I am divorced with two kids, and trying to date in the age of “swiping.” It’s hard. But for the first time in years I fell for someone … hard. The feelings had been intense from the beginning but also very recognizably mutual. All the basics you could hope to check off in the list of desirable dating traits were checked. Prior to this guy I had “dated” guys that would really just consist of a month or so of texting with about three dates total. None of them ignited an emotional connection like this last guy. But with the other guys, I could always tell when the guy was about to call it quits. I learn people and read people’s behaviors so I can tell when something is off and the level of interest has dissolved. My gut has never failed me when it comes to this stuff.
With the most recent guy, I started getting a bad feeling about a friend that he used to date, but he swore they were just buddies. He was forthcoming about his friendship with this girl, but I found it very strange that he would talk all the time to this person and hang out quite frequently. It made me uneasy. I have severe trust issues. He knew this. And he put a lot of effort into reassuring me that there’s nothing going on between them. I tried very hard to trust him. I wanted to trust him.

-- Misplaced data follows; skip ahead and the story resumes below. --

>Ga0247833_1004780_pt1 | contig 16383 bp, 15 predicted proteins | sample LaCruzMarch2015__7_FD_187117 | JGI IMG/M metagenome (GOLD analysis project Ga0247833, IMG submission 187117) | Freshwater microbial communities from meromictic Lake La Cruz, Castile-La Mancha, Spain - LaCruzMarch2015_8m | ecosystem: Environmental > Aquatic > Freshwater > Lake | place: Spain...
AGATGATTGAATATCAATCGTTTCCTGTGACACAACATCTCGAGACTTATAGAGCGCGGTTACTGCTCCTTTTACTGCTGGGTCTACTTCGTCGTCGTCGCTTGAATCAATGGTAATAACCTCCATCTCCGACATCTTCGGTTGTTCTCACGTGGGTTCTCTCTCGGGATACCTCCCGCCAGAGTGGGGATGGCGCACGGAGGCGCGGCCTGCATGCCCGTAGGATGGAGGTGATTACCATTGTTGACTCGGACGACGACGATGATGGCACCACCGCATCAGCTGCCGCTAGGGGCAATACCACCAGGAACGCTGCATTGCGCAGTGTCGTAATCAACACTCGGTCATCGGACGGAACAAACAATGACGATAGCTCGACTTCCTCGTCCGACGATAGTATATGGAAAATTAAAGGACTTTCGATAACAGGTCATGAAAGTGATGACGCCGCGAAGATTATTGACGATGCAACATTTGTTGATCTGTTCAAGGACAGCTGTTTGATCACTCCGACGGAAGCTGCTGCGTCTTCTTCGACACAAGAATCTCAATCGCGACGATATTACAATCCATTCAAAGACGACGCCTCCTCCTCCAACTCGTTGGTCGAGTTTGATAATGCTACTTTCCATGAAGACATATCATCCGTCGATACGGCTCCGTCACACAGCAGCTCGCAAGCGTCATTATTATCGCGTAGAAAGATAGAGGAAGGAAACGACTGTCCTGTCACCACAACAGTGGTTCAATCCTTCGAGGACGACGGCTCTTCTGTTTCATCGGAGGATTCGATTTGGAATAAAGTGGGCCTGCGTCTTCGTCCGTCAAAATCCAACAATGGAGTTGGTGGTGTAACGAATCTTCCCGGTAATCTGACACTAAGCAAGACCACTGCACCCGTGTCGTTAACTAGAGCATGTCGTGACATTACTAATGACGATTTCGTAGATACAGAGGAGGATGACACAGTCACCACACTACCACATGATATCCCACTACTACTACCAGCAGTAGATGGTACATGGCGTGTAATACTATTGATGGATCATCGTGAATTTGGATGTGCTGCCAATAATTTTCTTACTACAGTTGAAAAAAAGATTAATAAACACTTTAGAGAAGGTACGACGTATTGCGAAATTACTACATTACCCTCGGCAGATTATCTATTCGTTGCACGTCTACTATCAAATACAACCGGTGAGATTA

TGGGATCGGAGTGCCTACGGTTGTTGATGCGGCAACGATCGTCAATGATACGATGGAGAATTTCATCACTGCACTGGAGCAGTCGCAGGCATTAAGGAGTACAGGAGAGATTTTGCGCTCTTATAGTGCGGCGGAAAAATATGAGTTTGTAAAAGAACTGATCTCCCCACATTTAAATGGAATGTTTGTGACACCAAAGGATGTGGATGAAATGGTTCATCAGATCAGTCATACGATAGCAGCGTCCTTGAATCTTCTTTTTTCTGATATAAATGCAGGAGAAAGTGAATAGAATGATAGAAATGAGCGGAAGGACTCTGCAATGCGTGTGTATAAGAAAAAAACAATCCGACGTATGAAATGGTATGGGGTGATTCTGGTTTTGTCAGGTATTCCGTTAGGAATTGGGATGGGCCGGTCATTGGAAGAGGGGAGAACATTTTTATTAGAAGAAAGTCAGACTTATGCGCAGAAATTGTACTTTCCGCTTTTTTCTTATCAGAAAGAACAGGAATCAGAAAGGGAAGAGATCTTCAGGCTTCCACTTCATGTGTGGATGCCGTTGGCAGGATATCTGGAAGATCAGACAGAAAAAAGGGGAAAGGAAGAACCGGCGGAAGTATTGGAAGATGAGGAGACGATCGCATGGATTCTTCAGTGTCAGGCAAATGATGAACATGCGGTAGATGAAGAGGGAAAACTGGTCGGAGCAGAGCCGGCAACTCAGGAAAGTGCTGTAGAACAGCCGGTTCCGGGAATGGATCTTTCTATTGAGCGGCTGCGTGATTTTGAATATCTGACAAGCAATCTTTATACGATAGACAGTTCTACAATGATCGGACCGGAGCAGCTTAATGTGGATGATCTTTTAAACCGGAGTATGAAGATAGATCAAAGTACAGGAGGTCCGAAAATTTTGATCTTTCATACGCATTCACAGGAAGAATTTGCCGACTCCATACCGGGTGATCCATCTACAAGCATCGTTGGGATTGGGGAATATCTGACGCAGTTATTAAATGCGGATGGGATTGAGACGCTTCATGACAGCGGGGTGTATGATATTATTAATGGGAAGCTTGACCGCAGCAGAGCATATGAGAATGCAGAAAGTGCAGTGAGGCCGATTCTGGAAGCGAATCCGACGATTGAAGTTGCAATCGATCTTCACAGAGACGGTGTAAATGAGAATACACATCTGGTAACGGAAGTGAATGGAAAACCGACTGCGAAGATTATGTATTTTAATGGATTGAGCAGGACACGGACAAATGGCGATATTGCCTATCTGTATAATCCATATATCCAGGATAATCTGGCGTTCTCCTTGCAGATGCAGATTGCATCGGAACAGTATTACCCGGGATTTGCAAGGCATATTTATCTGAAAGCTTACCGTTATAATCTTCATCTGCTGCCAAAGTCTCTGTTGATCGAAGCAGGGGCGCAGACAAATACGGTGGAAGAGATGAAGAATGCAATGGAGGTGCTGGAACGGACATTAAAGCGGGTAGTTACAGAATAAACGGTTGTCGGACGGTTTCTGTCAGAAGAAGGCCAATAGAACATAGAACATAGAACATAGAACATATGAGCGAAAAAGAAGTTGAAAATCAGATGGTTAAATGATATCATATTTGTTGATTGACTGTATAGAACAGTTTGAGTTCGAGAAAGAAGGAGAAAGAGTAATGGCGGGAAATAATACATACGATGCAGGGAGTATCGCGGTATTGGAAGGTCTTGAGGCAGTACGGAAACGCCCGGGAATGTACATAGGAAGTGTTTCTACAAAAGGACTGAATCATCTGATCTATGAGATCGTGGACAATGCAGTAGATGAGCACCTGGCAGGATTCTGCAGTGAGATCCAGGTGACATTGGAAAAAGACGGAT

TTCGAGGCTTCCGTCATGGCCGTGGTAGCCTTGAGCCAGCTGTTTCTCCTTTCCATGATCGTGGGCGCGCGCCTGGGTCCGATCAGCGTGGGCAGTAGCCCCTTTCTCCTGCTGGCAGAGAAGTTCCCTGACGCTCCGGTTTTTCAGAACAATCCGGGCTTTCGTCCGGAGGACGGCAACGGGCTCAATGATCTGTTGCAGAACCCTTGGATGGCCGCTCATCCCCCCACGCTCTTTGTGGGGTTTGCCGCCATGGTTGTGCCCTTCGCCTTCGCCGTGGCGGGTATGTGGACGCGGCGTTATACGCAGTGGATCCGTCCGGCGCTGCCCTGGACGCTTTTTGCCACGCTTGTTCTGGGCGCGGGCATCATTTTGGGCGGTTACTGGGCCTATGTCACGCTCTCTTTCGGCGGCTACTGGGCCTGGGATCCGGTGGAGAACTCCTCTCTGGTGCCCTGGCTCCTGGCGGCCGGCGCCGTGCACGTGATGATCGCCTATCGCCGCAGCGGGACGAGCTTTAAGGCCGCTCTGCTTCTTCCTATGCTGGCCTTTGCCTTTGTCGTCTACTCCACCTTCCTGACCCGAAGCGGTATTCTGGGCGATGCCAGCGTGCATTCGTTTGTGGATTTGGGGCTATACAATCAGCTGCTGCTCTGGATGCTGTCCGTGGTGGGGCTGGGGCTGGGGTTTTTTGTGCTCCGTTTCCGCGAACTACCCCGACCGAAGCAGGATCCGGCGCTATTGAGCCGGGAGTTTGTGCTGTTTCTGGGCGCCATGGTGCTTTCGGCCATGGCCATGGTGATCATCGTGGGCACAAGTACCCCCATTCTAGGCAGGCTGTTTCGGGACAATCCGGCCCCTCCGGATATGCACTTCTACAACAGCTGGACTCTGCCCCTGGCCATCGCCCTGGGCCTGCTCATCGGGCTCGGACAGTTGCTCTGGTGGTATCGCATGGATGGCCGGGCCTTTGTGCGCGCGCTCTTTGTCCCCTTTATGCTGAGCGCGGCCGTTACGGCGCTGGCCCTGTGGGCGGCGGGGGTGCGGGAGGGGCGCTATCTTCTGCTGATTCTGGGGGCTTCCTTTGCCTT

But I couldn’t shake my suspicions about their friendship. And so I became (secretly) obsessive about trying to figure out if they’re hanging out and how often they’re talking. It was like I knew deep down that maybe there was unfinished business between them and I was looking for any evidence to prove myself right. It caused me so much stress and anxiety. There very well could have been nothing going on, but my gut was telling me otherwise. I had that feeling you just can’t shake that something isn’t adding up. I think ultimately he sensed that this would probably be an ongoing issue, so he ended things, stating that feelings weren’t mutual, which is contradictory to everything he had been saying to me and how he treated me until that moment he broke up with me.